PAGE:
Offensive arrow pointing up

Joe Nicholson-USA TODAY Sports

The Mariners are winning games against lefty starters, despite the stated deficiencies. But the team's struggle against righties is just as important.

One of the biggest concerns coming into the 2014 season was the team's lefty-heavy lineup. It was generally considered that this team could hold its own against right-handed pitching, but get carved up by lefties. So far, that simply hasn't been the case, going to 11-5 against lefty starters.

This doesn't fit the narrative.

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There's been some fortunate breaks involved. Once games have gotten into later innings, the W/L record starts to fall apart as a measure of success. The offense is deficient against lefties, ranking 26th among all offenses. The Mariners have a 80 wRC+ against lefties, and a 90 wRC+ against righties. .646 OPS vs. .690 OPS, if you're into that. Even when it's broken down, it hardly looks like the big difference the Mariners put forth in 2013, but a lot of that is simply because they aren't hitting right-handed pitching either.

wRC+ vs. LHP wRC+ vs. RHP
2013 81 97
2014 80 90

90 wRC+ versus right handed pitching ranks 22nd in baseball, but it's clearly well below what this team should be capable of. The M's are supposed to have a big advantage against righties by stacking the lineup, but the collapse of Brad Miller and slow start from Robinson Cano have played a big factor in their failure to date.

Despite all the roster turnover from 2013 to 2014 (and the additional turnover this team has already witnessed by subtracting Abraham Almonte), the offense is simply worse than it was in 2013, but only so far. It isn't some glaring deficiency against a type of pitcher that's holding them back, it's that they haven't been able to hit anybody*. But as anybody in Seattle knows, when the weather starts to heat up, balls finally start flying out of Safeco. The home/road splits (81 wRC+ at home vs. 89 wRC+ on the right road) are nearly as bad as the lefty/righty splits, and that's even with the park adjustments built in.

The offensive arrow should be pointing up from here, obviously. Dustin Ackley began his turnaround this weekend after his positive April finally started to pay dividends. Kyle Seager began his a few weeks ago, and if Brad Miller isn't far behind, Nick Franklin will be, even if the improvement isn't significant. Corey Hart and his .250 BABIP is going to be better than he's been, and so will Robinson Cano once the power returns. Michael Saunders is better than this. Even WFB stands to improve. Justin Smoak is pretty much exactly who everyone thought he was, and Mike Zunino has settled into an all-or-nothing type hitter. Stefen Romero is carrying a reverse split. Zunino and Hart aren't showing big gaps between pitcher handedness, even as they favor lefties. James Jones is  the only hitter carrying a BABIP doomed to fall.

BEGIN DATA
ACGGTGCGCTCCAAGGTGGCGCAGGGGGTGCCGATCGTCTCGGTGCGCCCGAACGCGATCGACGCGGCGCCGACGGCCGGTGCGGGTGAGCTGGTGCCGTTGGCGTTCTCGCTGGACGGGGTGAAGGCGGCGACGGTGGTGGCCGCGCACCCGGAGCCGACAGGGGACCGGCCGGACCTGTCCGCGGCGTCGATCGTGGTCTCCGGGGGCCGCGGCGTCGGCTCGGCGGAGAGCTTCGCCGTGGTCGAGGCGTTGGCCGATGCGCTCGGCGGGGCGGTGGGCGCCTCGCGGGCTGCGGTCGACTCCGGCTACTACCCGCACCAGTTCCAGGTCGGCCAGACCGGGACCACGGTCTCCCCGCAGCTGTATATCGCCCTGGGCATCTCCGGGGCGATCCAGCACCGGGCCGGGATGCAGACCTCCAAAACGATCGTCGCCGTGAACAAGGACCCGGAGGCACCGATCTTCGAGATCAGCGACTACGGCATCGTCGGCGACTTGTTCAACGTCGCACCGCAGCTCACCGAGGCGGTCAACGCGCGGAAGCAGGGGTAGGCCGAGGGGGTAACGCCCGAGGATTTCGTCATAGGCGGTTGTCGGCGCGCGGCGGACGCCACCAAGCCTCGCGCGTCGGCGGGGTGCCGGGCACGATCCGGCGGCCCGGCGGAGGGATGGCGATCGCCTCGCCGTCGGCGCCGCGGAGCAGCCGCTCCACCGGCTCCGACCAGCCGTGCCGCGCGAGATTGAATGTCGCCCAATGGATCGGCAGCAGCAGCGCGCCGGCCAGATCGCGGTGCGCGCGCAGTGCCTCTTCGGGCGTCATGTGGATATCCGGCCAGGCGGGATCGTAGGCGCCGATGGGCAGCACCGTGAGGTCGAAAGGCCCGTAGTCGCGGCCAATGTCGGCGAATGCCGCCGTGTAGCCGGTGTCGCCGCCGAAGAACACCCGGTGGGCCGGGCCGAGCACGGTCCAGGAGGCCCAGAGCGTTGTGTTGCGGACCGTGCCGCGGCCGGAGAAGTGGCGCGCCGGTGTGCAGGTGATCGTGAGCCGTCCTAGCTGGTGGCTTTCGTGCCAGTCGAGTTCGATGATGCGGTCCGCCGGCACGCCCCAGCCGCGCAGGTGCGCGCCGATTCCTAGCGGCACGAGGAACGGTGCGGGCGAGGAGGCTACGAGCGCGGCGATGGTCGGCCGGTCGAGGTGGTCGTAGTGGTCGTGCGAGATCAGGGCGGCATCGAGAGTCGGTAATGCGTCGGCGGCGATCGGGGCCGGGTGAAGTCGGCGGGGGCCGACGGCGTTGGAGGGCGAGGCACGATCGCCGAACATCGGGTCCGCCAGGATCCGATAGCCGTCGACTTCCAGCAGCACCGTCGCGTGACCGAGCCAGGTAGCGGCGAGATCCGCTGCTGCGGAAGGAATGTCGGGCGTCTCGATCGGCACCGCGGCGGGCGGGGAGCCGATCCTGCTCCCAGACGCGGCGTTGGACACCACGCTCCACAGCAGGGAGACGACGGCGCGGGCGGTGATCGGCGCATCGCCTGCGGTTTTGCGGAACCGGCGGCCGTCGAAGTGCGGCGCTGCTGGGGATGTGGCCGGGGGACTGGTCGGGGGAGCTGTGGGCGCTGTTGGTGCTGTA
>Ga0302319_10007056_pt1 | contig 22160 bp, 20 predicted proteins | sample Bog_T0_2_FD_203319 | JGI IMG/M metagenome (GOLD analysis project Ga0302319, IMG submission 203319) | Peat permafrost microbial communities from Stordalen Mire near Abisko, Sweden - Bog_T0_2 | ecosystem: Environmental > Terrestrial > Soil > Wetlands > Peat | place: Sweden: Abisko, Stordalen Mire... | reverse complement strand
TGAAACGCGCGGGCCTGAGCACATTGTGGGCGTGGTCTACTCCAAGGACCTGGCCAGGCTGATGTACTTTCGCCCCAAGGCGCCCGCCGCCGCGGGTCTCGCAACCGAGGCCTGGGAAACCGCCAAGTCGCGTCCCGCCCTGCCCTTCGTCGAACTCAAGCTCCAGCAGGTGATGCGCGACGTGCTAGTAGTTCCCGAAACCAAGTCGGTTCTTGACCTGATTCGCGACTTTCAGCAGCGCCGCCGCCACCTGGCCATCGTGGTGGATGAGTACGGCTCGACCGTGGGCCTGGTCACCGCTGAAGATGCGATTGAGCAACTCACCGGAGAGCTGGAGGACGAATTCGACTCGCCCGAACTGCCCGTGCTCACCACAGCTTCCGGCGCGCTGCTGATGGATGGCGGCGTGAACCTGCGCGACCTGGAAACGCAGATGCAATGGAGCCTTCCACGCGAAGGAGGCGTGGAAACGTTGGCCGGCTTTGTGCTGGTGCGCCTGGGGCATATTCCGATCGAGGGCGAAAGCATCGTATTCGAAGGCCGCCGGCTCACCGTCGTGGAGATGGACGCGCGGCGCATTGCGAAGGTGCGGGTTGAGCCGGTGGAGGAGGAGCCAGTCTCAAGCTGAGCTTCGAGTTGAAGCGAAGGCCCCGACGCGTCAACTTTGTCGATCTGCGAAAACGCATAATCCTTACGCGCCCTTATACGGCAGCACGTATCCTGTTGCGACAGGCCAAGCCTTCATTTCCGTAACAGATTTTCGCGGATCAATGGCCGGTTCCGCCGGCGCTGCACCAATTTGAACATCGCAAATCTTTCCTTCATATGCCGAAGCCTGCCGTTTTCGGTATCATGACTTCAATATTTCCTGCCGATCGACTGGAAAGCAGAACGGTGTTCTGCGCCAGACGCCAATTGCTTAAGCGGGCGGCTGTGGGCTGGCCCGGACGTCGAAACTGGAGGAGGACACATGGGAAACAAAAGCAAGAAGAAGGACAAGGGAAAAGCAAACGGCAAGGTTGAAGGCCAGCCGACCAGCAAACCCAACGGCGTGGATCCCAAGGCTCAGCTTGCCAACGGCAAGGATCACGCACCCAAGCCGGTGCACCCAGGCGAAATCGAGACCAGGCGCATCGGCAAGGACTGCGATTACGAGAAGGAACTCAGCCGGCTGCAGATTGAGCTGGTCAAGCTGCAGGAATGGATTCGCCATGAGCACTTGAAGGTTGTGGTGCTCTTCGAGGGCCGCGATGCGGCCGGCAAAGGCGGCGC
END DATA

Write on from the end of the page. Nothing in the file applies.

The arrow points up for almost every offensive player, regardless of what kind of pitcher they're facing. Overall lines will improve. There may be a point in this summer when the gap between pitcher-handedness increases to a glaring level, but right now the issue is just offense, period. Not some scrambling search for another right-handed masher. The first order of business should be getting this team to hit against everyone, period. Then, as the months roll on and if the Mariners can hang with the contending crew, they can add a lefty-masher better than Stefen Romero who's actually been a righty-masher.

As the offense begins to normalize and the staff gets healthy enough to replace Brandon Maurer, the Mariners will be better on paper. For now, they've earned this 20-18 record despite their fortunate hitting with RISP, as Larry Stone notes. Over time, things will end up as they should. They almost always do. We'll see if should is good enough.

*Cesar Ramos hahahaha

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